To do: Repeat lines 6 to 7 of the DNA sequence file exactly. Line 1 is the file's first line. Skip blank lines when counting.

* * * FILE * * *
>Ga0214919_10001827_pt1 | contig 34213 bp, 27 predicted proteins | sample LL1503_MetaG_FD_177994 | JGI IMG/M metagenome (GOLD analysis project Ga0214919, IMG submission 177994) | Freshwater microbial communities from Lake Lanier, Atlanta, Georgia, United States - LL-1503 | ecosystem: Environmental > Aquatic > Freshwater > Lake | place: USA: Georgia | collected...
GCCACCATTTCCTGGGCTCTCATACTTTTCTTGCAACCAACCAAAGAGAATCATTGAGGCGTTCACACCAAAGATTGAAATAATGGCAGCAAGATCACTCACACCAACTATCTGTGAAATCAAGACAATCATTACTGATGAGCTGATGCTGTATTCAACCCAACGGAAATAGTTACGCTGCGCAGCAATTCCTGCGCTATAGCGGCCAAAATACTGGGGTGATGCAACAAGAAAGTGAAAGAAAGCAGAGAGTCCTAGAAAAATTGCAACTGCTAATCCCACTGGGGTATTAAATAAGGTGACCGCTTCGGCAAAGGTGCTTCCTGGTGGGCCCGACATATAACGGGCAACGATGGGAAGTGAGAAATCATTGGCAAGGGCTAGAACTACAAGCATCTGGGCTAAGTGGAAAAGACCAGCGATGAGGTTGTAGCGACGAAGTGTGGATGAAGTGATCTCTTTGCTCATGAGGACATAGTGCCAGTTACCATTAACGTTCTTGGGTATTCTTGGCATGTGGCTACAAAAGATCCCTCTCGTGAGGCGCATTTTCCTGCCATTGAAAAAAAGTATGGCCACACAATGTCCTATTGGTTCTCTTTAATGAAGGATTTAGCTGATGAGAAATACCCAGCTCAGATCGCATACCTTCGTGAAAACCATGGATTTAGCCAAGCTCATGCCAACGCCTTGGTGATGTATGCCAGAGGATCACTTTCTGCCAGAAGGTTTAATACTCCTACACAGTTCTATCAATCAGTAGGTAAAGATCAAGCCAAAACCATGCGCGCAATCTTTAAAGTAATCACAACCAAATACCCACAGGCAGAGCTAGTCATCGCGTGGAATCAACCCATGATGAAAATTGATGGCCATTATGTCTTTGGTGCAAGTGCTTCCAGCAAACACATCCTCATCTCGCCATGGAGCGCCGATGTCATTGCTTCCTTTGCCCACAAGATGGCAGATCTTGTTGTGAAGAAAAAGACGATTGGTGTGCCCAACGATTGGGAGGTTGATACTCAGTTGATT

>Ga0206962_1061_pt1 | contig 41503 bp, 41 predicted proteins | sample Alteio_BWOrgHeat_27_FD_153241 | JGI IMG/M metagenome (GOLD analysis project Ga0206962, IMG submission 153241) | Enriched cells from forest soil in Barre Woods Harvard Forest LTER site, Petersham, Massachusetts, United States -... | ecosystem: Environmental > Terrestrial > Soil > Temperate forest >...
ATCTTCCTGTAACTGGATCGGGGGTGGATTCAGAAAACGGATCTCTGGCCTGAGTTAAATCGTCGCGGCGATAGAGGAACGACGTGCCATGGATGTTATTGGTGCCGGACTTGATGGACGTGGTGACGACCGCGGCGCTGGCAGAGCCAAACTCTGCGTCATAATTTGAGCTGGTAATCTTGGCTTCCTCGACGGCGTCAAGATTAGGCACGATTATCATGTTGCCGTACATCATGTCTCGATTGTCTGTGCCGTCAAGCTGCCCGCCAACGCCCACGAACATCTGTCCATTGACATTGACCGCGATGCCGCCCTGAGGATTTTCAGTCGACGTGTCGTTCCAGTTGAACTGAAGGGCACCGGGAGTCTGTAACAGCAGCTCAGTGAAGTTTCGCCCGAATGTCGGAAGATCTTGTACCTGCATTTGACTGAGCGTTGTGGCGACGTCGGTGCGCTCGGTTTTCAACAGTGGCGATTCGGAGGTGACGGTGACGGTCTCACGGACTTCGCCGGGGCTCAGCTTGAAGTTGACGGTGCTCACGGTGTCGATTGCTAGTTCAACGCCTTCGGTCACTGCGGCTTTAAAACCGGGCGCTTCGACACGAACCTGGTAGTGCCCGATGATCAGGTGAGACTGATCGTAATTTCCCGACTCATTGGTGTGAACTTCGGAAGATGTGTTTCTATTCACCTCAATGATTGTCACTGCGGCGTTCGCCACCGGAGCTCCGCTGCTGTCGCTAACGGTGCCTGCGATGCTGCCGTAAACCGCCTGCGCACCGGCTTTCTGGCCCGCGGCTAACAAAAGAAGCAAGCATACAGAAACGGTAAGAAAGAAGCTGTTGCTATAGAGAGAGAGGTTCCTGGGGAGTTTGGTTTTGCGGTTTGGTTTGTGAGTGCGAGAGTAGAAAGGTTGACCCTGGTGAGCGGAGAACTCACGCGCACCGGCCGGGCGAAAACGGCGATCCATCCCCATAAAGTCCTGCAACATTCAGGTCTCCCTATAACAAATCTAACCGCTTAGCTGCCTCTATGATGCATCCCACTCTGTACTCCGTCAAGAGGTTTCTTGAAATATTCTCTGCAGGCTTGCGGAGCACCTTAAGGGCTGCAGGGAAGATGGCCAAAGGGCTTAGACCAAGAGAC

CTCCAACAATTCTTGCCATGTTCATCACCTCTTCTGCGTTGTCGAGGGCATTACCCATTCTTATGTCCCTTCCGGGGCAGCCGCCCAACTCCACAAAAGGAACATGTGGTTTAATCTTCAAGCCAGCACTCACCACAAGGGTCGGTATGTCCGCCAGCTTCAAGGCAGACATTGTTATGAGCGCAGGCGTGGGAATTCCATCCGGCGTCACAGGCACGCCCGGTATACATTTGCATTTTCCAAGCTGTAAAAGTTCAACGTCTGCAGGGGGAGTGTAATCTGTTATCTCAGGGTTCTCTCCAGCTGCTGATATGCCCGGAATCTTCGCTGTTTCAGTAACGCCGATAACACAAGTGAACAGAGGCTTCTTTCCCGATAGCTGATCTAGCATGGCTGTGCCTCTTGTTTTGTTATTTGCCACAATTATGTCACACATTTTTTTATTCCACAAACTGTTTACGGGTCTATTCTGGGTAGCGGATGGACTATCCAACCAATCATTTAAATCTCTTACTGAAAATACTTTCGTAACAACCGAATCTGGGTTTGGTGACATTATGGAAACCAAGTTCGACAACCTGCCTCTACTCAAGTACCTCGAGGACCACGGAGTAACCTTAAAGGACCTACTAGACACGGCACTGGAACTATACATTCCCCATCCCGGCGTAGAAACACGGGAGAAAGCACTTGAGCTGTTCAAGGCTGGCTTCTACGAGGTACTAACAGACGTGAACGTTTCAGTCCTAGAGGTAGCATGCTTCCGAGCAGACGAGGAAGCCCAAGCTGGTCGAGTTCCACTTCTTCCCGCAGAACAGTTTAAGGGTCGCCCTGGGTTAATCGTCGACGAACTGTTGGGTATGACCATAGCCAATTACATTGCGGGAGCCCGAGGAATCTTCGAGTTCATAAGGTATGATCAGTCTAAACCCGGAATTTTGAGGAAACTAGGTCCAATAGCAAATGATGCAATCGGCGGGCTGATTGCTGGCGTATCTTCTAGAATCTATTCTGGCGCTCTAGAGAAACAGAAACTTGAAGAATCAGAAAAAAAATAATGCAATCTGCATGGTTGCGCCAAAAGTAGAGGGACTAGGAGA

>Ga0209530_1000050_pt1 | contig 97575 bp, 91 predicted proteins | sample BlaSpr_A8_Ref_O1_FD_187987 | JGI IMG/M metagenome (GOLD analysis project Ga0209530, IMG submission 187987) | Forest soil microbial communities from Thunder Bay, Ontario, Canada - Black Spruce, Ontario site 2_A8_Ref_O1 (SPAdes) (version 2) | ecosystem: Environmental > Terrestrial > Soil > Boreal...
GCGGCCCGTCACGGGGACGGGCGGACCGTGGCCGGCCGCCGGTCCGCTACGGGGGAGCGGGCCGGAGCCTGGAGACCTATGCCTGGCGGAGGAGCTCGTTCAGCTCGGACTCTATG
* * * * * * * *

>Ga0209530_1000050_pt1 | contig 97575 bp, 91 predicted proteins | sample BlaSpr_A8_Ref_O1_FD_187987 | JGI IMG/M metagenome (GOLD analysis project Ga0209530, IMG submission 187987) | Forest soil microbial communities from Thunder Bay, Ontario, Canada - Black Spruce, Ontario site 2_A8_Ref_O1 (SPAdes) (version 2) | ecosystem: Environmental > Terrestrial > Soil > Boreal...
GCGGCCCGTCACGGGGACGGGCGGACCGTGGCCGGCCGCCGGTCCGCTACGGGGGAGCGGGCCGGAGCCTGGAGACCTATGCCTGGCGGAGGAGCTCGTTCAGCTCGGACTCTATG